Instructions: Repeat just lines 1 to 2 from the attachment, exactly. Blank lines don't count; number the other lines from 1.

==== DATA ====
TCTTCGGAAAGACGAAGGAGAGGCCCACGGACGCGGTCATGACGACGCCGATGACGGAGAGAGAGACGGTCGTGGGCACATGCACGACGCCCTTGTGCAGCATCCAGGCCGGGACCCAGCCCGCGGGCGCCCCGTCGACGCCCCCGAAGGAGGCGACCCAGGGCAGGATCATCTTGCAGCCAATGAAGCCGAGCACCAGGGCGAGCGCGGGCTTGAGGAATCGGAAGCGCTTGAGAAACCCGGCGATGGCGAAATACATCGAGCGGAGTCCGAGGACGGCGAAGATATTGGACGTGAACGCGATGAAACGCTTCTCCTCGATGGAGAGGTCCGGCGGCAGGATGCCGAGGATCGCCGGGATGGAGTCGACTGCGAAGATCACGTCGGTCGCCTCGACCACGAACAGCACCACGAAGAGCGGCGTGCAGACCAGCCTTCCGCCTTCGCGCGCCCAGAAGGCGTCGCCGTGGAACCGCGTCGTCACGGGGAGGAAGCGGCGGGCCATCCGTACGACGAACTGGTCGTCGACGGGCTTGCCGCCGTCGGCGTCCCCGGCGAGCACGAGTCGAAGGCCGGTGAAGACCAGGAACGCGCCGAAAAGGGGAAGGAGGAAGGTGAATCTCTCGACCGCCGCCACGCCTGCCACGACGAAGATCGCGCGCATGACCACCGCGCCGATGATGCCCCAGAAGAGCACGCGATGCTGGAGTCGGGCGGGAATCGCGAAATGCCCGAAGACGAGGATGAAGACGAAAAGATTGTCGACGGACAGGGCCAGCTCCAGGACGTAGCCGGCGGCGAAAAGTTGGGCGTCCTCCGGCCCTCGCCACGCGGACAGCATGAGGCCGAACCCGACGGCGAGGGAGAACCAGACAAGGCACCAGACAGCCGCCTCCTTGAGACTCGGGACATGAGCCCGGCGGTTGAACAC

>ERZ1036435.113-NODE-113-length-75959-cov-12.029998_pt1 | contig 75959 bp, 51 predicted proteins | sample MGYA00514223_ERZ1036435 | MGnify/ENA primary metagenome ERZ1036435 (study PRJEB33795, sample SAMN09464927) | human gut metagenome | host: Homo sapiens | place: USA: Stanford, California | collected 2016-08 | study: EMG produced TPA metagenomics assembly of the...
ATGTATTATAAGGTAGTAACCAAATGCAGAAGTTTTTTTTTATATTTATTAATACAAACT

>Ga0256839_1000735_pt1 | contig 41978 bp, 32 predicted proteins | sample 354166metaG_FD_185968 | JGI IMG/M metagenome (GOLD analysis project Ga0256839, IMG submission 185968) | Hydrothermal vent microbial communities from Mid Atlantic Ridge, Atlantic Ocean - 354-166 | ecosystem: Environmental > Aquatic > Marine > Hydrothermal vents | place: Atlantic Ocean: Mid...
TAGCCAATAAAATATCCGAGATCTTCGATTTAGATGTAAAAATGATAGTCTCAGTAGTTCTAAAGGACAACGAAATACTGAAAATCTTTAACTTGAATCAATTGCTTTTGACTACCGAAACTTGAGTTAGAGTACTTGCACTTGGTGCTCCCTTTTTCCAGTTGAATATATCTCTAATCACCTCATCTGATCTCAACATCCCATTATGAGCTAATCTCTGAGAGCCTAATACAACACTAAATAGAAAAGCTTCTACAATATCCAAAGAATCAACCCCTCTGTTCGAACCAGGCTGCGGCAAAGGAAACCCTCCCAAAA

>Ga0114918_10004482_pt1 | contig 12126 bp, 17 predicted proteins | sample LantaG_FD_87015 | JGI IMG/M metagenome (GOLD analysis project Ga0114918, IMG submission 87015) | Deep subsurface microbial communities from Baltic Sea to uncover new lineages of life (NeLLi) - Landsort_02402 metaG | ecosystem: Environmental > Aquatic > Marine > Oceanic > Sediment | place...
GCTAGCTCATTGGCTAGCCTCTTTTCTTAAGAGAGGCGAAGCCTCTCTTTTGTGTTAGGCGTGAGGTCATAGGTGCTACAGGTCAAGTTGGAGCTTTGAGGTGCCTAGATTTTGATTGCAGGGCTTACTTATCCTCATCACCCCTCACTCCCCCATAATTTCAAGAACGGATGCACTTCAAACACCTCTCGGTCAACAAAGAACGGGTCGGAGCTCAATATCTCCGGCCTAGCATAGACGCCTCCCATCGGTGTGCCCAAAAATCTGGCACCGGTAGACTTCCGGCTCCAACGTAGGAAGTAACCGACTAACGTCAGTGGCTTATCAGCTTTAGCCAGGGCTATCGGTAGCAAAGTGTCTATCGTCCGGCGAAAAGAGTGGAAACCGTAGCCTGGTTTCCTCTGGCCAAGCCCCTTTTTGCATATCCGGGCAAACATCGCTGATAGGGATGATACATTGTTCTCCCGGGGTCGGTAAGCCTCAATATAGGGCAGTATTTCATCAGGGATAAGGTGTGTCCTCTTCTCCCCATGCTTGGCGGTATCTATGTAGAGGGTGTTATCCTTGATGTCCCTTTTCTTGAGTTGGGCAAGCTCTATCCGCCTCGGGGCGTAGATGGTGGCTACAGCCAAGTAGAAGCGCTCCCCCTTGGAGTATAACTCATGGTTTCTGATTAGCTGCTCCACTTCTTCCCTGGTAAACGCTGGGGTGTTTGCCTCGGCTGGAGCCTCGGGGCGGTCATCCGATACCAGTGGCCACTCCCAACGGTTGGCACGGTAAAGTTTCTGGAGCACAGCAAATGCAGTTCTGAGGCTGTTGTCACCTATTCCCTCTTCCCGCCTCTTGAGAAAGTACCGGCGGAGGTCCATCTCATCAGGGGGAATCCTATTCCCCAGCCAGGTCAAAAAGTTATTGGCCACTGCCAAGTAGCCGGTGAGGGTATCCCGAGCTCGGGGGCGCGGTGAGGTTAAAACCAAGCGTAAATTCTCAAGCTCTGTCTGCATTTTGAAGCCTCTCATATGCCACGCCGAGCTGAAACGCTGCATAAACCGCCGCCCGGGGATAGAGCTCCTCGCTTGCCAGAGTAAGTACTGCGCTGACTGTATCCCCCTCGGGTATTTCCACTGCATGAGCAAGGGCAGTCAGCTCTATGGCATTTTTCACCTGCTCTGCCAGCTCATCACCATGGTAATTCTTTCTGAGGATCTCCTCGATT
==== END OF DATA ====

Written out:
TCTTCGGAAAGACGAAGGAGAGGCCCACGGACGCGGTCATGACGACGCCGATGACGGAGAGAGAGACGGTCGTGGGCACATGCACGACGCCCTTGTGCAGCATCCAGGCCGGGACCCAGCCCGCGGGCGCCCCGTCGACGCCCCCGAAGGAGGCGACCCAGGGCAGGATCATCTTGCAGCCAATGAAGCCGAGCACCAGGGCGAGCGCGGGCTTGAGGAATCGGAAGCGCTTGAGAAACCCGGCGATGGCGAAATACATCGAGCGGAGTCCGAGGACGGCGAAGATATTGGACGTGAACGCGATGAAACGCTTCTCCTCGATGGAGAGGTCCGGCGGCAGGATGCCGAGGATCGCCGGGATGGAGTCGACTGCGAAGATCACGTCGGTCGCCTCGACCACGAACAGCACCACGAAGAGCGGCGTGCAGACCAGCCTTCCGCCTTCGCGCGCCCAGAAGGCGTCGCCGTGGAACCGCGTCGTCACGGGGAGGAAGCGGCGGGCCATCCGTACGACGAACTGGTCGTCGACGGGCTTGCCGCCGTCGGCGTCCCCGGCGAGCACGAGTCGAAGGCCGGTGAAGACCAGGAACGCGCCGAAAAGGGGAAGGAGGAAGGTGAATCTCTCGACCGCCGCCACGCCTGCCACGACGAAGATCGCGCGCATGACCACCGCGCCGATGATGCCCCAGAAGAGCACGCGATGCTGGAGTCGGGCGGGAATCGCGAAATGCCCGAAGACGAGGATGAAGACGAAAAGATTGTCGACGGACAGGGCCAGCTCCAGGACGTAGCCGGCGGCGAAAAGTTGGGCGTCCTCCGGCCCTCGCCACGCGGACAGCATGAGGCCGAACCCGACGGCGAGGGAGAACCAGACAAGGCACCAGACAGCCGCCTCCTTGAGACTCGGGACATGAGCCCGGCGGTTGAACAC

>ERZ1036435.113-NODE-113-length-75959-cov-12.029998_pt1 | contig 75959 bp, 51 predicted proteins | sample MGYA00514223_ERZ1036435 | MGnify/ENA primary metagenome ERZ1036435 (study PRJEB33795, sample SAMN09464927) | human gut metagenome | host: Homo sapiens | place: USA: Stanford, California | collected 2016-08 | study: EMG produced TPA metagenomics assembly of the...